The Catalina trip opened up a lot, as it always does, for me in terms of seeing who my students are outside of the classroom, and getting to know them as the individuals they are. Because the trip has been after school ended in the past, it's great getting to know the students better but that was the end, and the students go off to high school after. However, being in March this year, the Catalina trip allowed for the camaraderie that was created to spill into the rest of the year, in a positive way. So besides getting to know the rest of the students much better, I also spent time and got to know Brian better too. Like, he doesn't like onions. Nor pickles. He was in boy scouts. Stuff like that. Even though he was seasick for a big portion of the trip, he really did end up loving the trip, and that momentum carried into the school year with him continuing to stay on top of his work at school when he came back.
He's one of those students that I really enjoyed talking with - we actually have quite a bit in common in a strange way, and always found a way to have the best conversations - and the more I learned about how his home life is, and how he has chosen to deal with it, the more I'm amazed that people that young can choose to make positive choices despite a past that many would say is negative. Not every middle schooler has that resiliency to make a choice, because at 14 years old, most kids don't feel like they have too much of a choice in how to deal with difficult situations. It's really inspiring, and I wish all kids who are going through difficult situations could just talk to him. So having him as one of the keynote speakers was one step, but perhaps in the future, I could see him inspiring others somehow, even if it's just through a brief conversation.
Though he's moved onto high school, I'm still super proud of how he has chosen to continue working hard in school (with good grades, even in his toughest subject, like Math!), endured into football, and at the same time, is learning and playing the violin in orchestra (even though he says he's not that good at it, I do believe that if he keeps it up, like he's kept up in everything else, that he can get pretty good at it). I'm proud and overjoyed that he can enjoy the fruits of his good and purposeful choices, and hope that he can continue to make the right choice as he continues onward into a world that only seems to grow more complicated as one becomes more immersed into it.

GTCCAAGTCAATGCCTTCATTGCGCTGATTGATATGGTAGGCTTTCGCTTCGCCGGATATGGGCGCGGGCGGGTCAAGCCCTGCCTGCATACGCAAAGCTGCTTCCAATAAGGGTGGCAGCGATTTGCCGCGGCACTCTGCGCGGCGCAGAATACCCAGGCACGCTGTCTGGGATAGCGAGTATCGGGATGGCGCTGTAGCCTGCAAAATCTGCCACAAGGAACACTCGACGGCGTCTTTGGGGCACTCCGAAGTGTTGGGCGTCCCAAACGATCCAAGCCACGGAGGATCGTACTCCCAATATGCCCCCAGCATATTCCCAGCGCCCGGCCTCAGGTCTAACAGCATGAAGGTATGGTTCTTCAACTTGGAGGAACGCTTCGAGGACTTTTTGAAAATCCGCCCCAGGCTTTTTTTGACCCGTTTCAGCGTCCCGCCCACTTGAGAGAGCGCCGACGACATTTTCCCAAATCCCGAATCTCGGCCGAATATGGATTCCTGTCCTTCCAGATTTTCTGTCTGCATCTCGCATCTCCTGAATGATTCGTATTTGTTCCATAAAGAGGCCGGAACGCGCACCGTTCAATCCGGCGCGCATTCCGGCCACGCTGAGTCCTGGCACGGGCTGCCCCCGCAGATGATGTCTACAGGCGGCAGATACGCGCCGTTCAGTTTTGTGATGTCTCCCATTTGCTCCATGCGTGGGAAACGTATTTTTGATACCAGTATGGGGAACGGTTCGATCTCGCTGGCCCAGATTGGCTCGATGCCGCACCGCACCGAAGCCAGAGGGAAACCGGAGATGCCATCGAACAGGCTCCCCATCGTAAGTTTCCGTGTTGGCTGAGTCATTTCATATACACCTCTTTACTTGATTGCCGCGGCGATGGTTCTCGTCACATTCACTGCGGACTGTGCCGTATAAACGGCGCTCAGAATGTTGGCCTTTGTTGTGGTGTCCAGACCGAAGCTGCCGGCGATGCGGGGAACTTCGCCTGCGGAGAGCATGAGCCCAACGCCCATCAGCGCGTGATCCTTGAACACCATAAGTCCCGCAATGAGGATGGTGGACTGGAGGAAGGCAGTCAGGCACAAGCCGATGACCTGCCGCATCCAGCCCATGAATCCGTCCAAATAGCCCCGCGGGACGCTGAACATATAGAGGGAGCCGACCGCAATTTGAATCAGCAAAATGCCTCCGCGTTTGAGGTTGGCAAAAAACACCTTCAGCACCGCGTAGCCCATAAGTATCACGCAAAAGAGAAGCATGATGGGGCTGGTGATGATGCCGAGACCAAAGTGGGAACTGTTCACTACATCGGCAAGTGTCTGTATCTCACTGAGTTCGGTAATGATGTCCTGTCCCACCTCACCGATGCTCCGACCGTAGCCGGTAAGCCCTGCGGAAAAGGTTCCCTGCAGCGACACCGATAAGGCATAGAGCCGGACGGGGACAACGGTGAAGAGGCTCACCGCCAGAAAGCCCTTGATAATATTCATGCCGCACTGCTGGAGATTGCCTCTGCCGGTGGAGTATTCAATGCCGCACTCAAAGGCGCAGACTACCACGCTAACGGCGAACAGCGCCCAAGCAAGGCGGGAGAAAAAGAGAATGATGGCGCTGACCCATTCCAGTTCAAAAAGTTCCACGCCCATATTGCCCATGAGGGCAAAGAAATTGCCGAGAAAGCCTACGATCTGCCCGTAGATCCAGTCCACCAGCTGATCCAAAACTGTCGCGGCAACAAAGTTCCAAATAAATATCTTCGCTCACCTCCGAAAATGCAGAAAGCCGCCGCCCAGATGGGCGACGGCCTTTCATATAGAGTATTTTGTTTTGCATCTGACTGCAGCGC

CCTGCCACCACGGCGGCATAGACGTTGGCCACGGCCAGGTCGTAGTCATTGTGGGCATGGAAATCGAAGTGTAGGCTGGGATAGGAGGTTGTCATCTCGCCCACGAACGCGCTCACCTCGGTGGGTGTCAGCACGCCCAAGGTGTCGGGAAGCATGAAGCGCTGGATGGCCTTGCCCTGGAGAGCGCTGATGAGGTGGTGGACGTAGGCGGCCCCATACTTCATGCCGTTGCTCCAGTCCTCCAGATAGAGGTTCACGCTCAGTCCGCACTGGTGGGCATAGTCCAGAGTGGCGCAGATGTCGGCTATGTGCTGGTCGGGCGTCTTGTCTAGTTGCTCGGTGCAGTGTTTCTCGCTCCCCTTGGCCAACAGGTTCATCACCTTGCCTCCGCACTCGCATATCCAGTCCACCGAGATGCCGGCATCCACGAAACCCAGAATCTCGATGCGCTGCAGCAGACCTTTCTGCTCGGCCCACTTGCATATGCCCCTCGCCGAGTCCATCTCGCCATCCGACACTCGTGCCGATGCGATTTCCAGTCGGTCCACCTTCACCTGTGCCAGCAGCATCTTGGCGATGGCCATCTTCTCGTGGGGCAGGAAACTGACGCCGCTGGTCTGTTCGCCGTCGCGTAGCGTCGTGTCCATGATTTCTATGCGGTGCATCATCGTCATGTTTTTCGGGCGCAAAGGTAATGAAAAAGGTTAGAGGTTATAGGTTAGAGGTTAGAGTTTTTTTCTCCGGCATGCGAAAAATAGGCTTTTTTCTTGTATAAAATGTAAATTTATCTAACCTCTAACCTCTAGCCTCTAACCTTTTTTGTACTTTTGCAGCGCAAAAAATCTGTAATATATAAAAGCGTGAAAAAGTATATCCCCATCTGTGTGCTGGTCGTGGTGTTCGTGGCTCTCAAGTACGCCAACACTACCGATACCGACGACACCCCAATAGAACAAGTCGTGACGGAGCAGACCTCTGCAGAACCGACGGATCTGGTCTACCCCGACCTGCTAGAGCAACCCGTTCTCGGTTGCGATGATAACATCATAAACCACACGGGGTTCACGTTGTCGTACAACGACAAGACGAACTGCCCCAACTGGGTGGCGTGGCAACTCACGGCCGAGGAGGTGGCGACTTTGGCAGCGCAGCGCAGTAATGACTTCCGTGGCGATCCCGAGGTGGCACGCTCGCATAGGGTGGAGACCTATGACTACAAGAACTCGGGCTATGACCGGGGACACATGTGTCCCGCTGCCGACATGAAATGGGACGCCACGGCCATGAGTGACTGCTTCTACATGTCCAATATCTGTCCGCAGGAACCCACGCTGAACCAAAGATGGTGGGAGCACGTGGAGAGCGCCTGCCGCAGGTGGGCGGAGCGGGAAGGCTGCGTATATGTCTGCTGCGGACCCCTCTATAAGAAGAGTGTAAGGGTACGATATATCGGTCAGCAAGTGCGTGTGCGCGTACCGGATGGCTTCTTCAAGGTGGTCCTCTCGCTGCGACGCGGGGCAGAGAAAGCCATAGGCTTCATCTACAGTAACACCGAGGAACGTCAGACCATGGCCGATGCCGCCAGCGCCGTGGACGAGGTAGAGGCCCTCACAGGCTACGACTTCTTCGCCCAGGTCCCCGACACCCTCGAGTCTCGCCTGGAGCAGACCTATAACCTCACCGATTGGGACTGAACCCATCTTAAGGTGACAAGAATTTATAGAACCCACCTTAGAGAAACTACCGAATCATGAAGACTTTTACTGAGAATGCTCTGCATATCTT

Like most of my students in the past, I may or may not hear from him later on. (I do hope to! I really liked him as a person. But we all know high school is all consuming for most students.) However, he took that opportunity in February 2016 when Catalina was brought up, and like Zacchaeus, climbed that tree right then and there.
As teachers, we don't always know the significance of what we do - after all, most students may just see us as "just a teacher". The United States doesn't make teachers feel too valuable in all honesty, though we know what we do is important. But sometimes, knowing explicitly that it really changed someone's life is just...wow. That one time a few years ago, when I picked up the business card from the Ocean Institute at a science conference that we finally got to go (and we teachers, because of funding, hadn't been to a conference in years then, and haven't since then!), applied for the program, not knowing if I'd get it or not...that it would lead to several years of a sponsored trip of $8000/year for the program. And if I hadn't done that, or be willing to find a way to get students funded fully for a trip, and if I hadn't spent those months over the hassle of dealing with multi-day applications (and that's a whole other story) and what-not...these trips wouldn't have happened. These opportunities would never have existed, and the camaraderie, the jokes, the friendship and relationships that formed amongst students and teachers on these trips would never have been made.